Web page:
I just had a baby so I’m not currently in my own classroom. I am however, still a mommy and I just went to the parents’ information night at my kids’ school in Denmark. I think that parents who are teachers have the hardest time accepting academic decisions of other teachers and they live in a constant struggle to support their kids’ teachers and yet wonder how they would of done something differently. This describes my relationship with my kiddos’ school in a nutshell.
At the meeting, they pointed out that English is now taught from the earliest grades but there isn’t really curriculum to help them teach effectively. Now when they mean curriculum, they mean workbooks. In Denmark, teachers do not search for their own materials, they are not expected to ever buy products to use in the classroom, and they do not print, laminate, and cut things to be used in their classroom. I teach through games and dramatic play at all grade levels and use worksheets as a reinforcement only.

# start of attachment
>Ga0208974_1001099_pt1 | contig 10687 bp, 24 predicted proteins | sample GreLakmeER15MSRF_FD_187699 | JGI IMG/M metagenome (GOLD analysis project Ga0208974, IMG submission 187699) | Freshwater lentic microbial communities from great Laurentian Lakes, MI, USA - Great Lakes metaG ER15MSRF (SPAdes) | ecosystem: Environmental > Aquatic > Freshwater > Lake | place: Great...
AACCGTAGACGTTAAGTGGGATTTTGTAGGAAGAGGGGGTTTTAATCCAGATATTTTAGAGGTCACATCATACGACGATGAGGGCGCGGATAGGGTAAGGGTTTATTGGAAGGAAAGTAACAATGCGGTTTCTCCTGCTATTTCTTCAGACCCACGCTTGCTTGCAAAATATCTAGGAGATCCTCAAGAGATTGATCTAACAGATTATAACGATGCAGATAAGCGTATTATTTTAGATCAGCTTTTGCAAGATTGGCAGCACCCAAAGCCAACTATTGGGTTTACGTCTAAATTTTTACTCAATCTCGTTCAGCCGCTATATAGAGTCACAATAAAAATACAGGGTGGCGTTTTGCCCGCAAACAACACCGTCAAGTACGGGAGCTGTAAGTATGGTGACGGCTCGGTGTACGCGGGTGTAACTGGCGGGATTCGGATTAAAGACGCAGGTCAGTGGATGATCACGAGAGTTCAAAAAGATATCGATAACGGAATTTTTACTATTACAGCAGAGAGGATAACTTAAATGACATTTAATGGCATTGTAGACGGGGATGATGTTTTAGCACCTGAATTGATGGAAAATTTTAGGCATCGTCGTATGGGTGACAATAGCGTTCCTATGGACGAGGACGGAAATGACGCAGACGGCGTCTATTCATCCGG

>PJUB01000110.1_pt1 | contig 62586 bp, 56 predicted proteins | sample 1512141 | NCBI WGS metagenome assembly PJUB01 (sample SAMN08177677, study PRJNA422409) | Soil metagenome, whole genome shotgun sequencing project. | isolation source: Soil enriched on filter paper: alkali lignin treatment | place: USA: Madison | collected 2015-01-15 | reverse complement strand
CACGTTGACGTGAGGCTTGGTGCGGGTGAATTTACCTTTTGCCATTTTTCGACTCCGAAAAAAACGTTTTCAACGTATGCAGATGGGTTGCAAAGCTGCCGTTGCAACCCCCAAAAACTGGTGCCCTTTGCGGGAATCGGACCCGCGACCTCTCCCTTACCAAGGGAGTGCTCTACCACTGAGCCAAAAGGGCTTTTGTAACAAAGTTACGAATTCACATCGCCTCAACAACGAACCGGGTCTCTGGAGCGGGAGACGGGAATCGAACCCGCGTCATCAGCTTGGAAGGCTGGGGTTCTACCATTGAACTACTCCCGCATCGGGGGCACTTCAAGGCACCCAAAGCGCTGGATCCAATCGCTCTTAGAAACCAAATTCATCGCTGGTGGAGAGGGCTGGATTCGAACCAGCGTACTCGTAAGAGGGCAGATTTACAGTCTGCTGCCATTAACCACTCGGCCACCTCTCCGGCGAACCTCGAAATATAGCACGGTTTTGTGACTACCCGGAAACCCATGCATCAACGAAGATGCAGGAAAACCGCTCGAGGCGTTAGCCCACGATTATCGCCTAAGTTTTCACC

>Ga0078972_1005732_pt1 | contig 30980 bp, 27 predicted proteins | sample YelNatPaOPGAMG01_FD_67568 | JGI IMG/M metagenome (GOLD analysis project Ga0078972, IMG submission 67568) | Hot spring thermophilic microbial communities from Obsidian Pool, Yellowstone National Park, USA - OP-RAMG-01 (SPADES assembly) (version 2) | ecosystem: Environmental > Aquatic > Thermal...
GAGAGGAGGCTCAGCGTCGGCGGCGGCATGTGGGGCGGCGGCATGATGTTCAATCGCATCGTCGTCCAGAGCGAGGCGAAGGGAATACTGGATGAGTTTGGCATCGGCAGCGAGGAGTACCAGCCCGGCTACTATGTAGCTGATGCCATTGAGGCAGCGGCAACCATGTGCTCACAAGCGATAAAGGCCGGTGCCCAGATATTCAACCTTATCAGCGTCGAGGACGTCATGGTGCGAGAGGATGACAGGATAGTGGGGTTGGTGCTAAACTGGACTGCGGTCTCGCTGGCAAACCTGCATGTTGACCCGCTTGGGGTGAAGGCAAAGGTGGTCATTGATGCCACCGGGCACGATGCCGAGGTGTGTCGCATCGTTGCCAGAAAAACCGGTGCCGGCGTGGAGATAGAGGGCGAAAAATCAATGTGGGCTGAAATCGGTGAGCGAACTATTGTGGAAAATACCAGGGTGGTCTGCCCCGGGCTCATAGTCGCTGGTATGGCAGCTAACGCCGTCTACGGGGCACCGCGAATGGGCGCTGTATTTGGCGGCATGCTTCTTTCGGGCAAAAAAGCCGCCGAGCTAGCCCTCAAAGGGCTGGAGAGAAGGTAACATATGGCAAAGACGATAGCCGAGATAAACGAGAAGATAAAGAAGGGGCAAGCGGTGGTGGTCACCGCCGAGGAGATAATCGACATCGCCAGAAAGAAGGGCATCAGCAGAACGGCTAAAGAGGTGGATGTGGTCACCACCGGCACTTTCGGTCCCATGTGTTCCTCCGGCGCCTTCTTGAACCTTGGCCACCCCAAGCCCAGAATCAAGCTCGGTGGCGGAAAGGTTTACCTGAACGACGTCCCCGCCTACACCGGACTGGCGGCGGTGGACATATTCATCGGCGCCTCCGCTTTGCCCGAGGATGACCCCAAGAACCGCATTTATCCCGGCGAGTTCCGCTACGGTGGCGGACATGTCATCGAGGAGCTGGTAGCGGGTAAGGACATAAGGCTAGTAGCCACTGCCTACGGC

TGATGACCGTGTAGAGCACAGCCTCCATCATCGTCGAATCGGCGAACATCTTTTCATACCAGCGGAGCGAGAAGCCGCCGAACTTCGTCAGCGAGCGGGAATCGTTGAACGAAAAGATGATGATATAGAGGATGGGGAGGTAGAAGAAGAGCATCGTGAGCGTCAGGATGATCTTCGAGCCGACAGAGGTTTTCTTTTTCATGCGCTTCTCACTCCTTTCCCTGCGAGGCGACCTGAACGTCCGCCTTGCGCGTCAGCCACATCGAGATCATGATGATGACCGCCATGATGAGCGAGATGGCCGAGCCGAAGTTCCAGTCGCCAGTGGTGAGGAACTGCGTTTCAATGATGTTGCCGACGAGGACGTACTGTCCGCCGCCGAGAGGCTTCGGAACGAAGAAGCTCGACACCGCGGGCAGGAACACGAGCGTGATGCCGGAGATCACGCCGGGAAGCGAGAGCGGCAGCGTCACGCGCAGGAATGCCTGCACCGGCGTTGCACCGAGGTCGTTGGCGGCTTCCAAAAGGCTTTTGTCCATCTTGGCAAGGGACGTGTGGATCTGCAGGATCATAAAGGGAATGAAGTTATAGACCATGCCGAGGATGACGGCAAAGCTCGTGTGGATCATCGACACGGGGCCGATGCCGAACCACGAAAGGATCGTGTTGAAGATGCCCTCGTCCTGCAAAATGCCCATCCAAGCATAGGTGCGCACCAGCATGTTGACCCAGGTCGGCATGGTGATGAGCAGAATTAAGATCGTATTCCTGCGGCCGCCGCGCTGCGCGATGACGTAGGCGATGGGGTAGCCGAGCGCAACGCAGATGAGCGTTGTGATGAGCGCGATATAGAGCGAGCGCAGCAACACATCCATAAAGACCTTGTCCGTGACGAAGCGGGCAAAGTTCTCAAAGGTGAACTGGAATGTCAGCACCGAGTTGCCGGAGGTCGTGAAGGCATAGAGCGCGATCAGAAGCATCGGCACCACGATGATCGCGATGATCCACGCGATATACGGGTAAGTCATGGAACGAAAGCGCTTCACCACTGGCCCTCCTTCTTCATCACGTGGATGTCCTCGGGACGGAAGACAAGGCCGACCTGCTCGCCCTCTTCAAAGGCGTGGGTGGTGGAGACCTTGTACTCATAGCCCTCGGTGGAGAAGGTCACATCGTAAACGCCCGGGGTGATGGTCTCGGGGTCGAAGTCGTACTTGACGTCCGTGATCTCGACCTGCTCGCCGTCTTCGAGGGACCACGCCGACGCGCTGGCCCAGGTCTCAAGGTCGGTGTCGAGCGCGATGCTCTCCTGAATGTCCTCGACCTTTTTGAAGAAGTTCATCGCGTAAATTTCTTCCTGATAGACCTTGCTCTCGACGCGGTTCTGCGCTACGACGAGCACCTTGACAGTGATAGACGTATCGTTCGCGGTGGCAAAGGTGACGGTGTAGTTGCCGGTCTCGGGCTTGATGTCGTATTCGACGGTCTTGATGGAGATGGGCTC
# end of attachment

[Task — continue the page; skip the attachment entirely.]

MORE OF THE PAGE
This leads to a dramatic cultural clash but, every Dane under 50 speaks fluent English – I struggle to think that their system is wrong if it works so well. I’m currently partnering with the English teacher at my childrens’ school and not only am I creating resources for her but I am slowly coaching her on international teaching methods of center based learning and how to use games as both instruction and repetition. Yet, even as I mentor her in my methods, I’m learning that there is something to be said for the boring but thorough slow workbook method.
I will still advocate for getting students to talk to each other and feel like they are in real-life speaking situations in a safe dramatic play environment. I still believe that games do what worksheets do but in a more engaging way. However, grammar is a beast and worksheets and their repetition are blessings to help grammar become more automatic. Perhaps there is merit in old school methods. Do other EAL teachers struggle with this intersection of ideals?